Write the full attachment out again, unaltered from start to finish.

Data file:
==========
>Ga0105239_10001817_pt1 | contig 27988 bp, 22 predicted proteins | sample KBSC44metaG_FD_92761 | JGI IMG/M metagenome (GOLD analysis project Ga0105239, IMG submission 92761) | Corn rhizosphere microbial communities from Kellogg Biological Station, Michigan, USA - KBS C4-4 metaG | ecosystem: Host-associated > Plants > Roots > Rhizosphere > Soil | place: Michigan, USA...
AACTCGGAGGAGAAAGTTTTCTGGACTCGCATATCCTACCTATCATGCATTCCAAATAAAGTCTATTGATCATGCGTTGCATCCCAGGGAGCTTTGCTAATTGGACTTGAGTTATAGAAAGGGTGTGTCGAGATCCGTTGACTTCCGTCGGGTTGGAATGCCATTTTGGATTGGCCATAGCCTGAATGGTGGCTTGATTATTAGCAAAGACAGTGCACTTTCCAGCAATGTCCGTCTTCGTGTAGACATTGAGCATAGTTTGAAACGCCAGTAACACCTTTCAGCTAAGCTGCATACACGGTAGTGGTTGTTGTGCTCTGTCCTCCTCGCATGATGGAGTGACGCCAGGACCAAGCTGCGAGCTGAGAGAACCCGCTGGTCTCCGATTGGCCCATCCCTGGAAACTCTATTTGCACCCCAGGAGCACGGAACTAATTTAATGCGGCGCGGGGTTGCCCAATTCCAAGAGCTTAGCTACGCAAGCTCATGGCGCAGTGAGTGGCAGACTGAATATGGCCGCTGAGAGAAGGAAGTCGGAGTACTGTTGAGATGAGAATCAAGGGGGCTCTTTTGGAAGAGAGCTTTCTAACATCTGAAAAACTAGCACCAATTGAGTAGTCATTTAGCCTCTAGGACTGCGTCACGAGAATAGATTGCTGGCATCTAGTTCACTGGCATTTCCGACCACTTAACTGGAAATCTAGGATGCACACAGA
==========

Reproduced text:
>Ga0105239_10001817_pt1 | contig 27988 bp, 22 predicted proteins | sample KBSC44metaG_FD_92761 | JGI IMG/M metagenome (GOLD analysis project Ga0105239, IMG submission 92761) | Corn rhizosphere microbial communities from Kellogg Biological Station, Michigan, USA - KBS C4-4 metaG | ecosystem: Host-associated > Plants > Roots > Rhizosphere > Soil | place: Michigan, USA...
AACTCGGAGGAGAAAGTTTTCTGGACTCGCATATCCTACCTATCATGCATTCCAAATAAAGTCTATTGATCATGCGTTGCATCCCAGGGAGCTTTGCTAATTGGACTTGAGTTATAGAAAGGGTGTGTCGAGATCCGTTGACTTCCGTCGGGTTGGAATGCCATTTTGGATTGGCCATAGCCTGAATGGTGGCTTGATTATTAGCAAAGACAGTGCACTTTCCAGCAATGTCCGTCTTCGTGTAGACATTGAGCATAGTTTGAAACGCCAGTAACACCTTTCAGCTAAGCTGCATACACGGTAGTGGTTGTTGTGCTCTGTCCTCCTCGCATGATGGAGTGACGCCAGGACCAAGCTGCGAGCTGAGAGAACCCGCTGGTCTCCGATTGGCCCATCCCTGGAAACTCTATTTGCACCCCAGGAGCACGGAACTAATTTAATGCGGCGCGGGGTTGCCCAATTCCAAGAGCTTAGCTACGCAAGCTCATGGCGCAGTGAGTGGCAGACTGAATATGGCCGCTGAGAGAAGGAAGTCGGAGTACTGTTGAGATGAGAATCAAGGGGGCTCTTTTGGAAGAGAGCTTTCTAACATCTGAAAAACTAGCACCAATTGAGTAGTCATTTAGCCTCTAGGACTGCGTCACGAGAATAGATTGCTGGCATCTAGTTCACTGGCATTTCCGACCACTTAACTGGAAATCTAGGATGCACACAGA